Blended Scotch Whisky (So Freaking Glorious!)

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We’re taking a look at blended Scotch whisky right here, right now. Our Prestige community loves those single malts but often wonders about the blended game. Today, we’ll define it, provide a little background, and bring you up to speed.

And after you learn a few of the blended Scotch ropes, we hope you’ll be well on your way to enjoying a pour. It’s a spirit that’s truly meaningful. From both a historical angle and a damn delicious one, too. Read on for the blended whisky scoop!

What Is Blended Scotch Whisky?

Did you know that blended Scotch accounts for over 90 percent of U.S. Scotch sales? That kind of stat speaks volumes. We’re importing it for a reason. The majority of the Scotch faithful cling to it.

But let’s cut to the chase. A blended Scotch whisky is essentially a mix of barrel-aged whiskies. You’ll find both malt and grain whiskies within. In fact, there will be at least one single malt Scotch mixed with at least one single grain Scotch. And these will come from different distilleries.

Scotch regulations permit caramel coloring. And all these Scottish spirits must be aged a minimum of three years.

Blended Scotch Background

Single malt whisky has quite a following these days, sure. But the blended whisky is the grandfather of them all. You could say blended Scotch whisky is the “OG” of Scotch.

In 1950, we saw a different story with single malts on the rise. But up until then, blended Scotch whisky was it. It paved the way for the almighty single malt. So, we regularly salute the blended Scotch pours. We know they represent Scotch roots, and for that, we’re very grateful.

In fact, we’re filling up our stunning, luxurious whiskey glasses right now. And we’re also having a look at the process of making Scotch for even more interesting background info.

Blended Scotch Flavor

Some blended Scotch whisky brands you’ll probably recognize are Johnnie Walker, Cutty Sark, and Chivas Regal. A lot of folks find that blended Scotch whisky is a crowd-pleaser. It’s also less expensive than those in-demand single malts.

But what will you taste in your blended Scotch pour? Oh, the variety to experience!

You won’t only get that hit of fiery malt. You’ll meet with the lightness of refreshing grain that tames all the alcohol. It’s difficult to convey what a blend can give. Sometimes, you’ll encounter rich, complex depth. Sometimes, it’s all bright fruit and honey. You can also sense toffee, clove, and oak–from nose to palate.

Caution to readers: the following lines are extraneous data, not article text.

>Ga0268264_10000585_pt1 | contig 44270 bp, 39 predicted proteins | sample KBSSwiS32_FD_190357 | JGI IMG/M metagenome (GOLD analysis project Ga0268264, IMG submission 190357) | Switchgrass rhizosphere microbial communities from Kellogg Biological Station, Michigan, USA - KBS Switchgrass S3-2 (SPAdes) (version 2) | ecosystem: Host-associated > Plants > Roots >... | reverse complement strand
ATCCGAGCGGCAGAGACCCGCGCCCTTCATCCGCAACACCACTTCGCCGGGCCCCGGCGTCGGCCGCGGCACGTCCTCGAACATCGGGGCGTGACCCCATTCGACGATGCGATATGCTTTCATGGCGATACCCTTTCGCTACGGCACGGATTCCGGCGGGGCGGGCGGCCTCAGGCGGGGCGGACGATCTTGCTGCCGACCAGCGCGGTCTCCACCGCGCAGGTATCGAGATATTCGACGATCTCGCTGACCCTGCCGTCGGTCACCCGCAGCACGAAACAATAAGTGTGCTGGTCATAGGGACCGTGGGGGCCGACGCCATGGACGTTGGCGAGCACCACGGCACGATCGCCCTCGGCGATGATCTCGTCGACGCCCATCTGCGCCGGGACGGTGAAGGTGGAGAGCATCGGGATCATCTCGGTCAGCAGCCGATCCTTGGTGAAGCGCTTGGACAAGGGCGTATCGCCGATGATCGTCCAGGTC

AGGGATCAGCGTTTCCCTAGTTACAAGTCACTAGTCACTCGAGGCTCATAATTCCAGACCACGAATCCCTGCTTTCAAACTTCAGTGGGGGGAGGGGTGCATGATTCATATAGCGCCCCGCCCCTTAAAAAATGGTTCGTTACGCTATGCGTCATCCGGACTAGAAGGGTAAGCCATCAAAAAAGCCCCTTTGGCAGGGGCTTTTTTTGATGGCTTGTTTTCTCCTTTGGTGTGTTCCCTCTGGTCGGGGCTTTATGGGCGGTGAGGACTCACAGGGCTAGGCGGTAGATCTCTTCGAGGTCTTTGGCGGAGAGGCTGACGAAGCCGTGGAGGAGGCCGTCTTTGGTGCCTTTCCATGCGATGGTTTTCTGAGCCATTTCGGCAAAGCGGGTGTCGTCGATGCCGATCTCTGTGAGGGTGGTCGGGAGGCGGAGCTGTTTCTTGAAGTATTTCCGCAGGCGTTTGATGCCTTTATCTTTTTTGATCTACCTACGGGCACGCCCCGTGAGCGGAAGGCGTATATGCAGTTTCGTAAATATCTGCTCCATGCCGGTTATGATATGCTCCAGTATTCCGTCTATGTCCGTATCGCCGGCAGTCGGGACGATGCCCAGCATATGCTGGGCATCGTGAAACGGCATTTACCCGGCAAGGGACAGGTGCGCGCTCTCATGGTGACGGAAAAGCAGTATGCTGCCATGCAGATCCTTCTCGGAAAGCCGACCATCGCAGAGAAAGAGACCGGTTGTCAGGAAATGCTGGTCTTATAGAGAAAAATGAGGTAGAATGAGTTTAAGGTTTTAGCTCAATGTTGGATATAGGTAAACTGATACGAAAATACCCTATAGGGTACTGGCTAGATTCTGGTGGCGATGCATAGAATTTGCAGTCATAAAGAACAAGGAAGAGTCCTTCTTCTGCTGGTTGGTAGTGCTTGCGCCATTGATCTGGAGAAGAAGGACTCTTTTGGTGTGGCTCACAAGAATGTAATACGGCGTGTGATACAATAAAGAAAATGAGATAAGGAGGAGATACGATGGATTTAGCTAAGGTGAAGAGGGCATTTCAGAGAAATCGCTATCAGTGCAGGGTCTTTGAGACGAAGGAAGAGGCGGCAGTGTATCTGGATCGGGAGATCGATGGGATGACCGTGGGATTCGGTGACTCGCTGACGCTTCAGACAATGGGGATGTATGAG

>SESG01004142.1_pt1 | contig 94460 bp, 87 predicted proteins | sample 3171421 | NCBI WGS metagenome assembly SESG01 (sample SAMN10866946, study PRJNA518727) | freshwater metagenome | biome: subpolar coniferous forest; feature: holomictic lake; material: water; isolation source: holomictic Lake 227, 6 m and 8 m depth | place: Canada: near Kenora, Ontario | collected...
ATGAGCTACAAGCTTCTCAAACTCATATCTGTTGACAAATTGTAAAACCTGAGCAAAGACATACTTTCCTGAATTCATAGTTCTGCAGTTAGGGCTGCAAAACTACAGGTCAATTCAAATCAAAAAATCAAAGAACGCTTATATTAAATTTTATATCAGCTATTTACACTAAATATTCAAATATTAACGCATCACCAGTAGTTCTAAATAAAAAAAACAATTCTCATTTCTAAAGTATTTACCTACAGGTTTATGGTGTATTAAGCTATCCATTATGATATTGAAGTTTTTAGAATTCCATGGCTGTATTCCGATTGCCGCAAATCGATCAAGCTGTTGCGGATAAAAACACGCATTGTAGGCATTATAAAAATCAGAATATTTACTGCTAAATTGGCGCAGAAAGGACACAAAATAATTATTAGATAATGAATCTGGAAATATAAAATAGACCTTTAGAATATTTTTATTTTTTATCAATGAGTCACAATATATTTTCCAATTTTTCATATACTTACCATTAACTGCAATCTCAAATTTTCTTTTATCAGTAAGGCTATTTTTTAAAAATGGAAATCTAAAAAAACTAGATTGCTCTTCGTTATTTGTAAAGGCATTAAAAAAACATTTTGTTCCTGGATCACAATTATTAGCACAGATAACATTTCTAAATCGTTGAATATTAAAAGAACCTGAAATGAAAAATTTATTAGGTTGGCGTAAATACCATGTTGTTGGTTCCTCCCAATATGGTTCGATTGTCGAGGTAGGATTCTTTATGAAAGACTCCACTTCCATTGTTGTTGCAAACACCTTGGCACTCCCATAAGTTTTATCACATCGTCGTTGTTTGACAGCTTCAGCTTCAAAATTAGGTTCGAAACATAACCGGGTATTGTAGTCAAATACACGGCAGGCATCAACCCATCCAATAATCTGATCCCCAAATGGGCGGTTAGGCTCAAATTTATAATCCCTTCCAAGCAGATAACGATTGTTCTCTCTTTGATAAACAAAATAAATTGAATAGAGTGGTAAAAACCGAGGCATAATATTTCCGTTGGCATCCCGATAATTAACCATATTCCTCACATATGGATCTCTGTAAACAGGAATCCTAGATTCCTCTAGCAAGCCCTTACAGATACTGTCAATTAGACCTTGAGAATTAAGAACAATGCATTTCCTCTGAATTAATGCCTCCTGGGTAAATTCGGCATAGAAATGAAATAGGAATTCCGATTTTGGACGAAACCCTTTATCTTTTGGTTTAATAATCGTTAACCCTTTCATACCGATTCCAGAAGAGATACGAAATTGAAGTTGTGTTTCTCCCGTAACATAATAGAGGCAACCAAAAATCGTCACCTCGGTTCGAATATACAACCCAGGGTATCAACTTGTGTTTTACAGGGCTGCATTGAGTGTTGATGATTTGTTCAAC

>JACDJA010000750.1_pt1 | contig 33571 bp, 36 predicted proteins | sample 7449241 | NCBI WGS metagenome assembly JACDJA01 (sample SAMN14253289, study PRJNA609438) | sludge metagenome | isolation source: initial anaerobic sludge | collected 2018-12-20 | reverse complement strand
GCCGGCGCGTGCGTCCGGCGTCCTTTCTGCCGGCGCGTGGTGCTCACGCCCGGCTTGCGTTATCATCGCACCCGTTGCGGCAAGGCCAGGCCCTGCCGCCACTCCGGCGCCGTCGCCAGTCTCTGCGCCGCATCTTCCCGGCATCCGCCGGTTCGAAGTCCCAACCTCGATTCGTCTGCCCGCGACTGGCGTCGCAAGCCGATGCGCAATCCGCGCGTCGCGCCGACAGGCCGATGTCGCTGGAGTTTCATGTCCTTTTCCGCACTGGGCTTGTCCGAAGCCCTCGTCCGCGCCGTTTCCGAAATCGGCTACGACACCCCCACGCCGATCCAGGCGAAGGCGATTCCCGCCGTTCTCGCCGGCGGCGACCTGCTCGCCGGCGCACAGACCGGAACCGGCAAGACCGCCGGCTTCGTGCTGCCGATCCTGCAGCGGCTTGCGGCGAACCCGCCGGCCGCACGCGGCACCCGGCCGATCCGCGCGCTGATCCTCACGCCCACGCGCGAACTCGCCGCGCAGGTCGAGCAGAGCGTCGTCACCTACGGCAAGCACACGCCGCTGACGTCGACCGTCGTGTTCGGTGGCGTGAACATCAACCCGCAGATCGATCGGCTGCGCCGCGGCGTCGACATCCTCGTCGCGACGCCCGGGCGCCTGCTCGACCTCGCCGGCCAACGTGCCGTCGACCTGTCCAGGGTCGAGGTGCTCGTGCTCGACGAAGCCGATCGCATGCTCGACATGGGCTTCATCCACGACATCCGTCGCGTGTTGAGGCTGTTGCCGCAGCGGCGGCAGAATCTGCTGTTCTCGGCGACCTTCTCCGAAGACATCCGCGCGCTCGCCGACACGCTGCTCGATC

The good news? There’s a blended whisky out there for everyone. You’ve just got to head out to your local bar. Or to your best Scotch buddy’s house. (That’s what we prefer. Forget sugar daddies, y’all. Get you a Scotch daddy.)

Blended May Be Your Best

Don’t hop on the single malt train just because everyone else does these days. We dig those, but you may enjoy the heck out of blended Scotch whisky. We sure do.

If you’re a blended whisky fan, tell us your best bottle for beginners in the comments below. We like to help those who are new to the Scotch game. We’d love to hear from you. What’s your recommended starter blended Scotch? Ready. Set. Go!


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  1. Although been a Johnnie fan since watching my dad and uncles slam down handles of red label then moved onto black label, one of my favorite blended is the Chivas 18, it gives you the ultra premium qualities of a blue label at a fair price point. Cheers

  2. Jim Perry erry on

    Try Monkey Shoulder. It’s a blend of single malts, no grain alcohol. Also, look up the story of the name origin.

  3. Dana Campbell on

    Try The Old and Famous Grouse. My favorite blended scotch. If you like your scotch on the rocks then try Johnnie Walker White.

  4. Are you kidding me!! I have been the gamut with single malts. Then I thought to myself, how can hundreds , no thousands, of Scots be wrong?? They LOVE Famous Grouse…..I have tried and by gosh and begora pretty damn good!!

  5. My favorite B.scotch is J&B Rear drinking from last 20 years.
    Really drink Johnny Walker since give headache next day.
    But favorites are Signal malts only.
    I prefer drinking Only Old monk rum.
    No Indian brand can beat this.

  6. I find that “Something Special 1793” is a great beginners Scotch. I have shared it with many single malt drinkers that liked it better than their single malt.

  7. Regular Ol Chivas Regal 12 year old, pour about anything else , most can’t tell the difference and are mixing it, Royal Salute was made for a Queen
    That’s good enough for me, if you want to spend bucks, Nothing wrong with anything Jonnie Walker makes, or any other for that matter, it’s all what taste you like

  8. Raphael Varghese on

    Old monk XXX rum nothing better for the next day. No headache, no hangover. Ensure to go with flaked ice.

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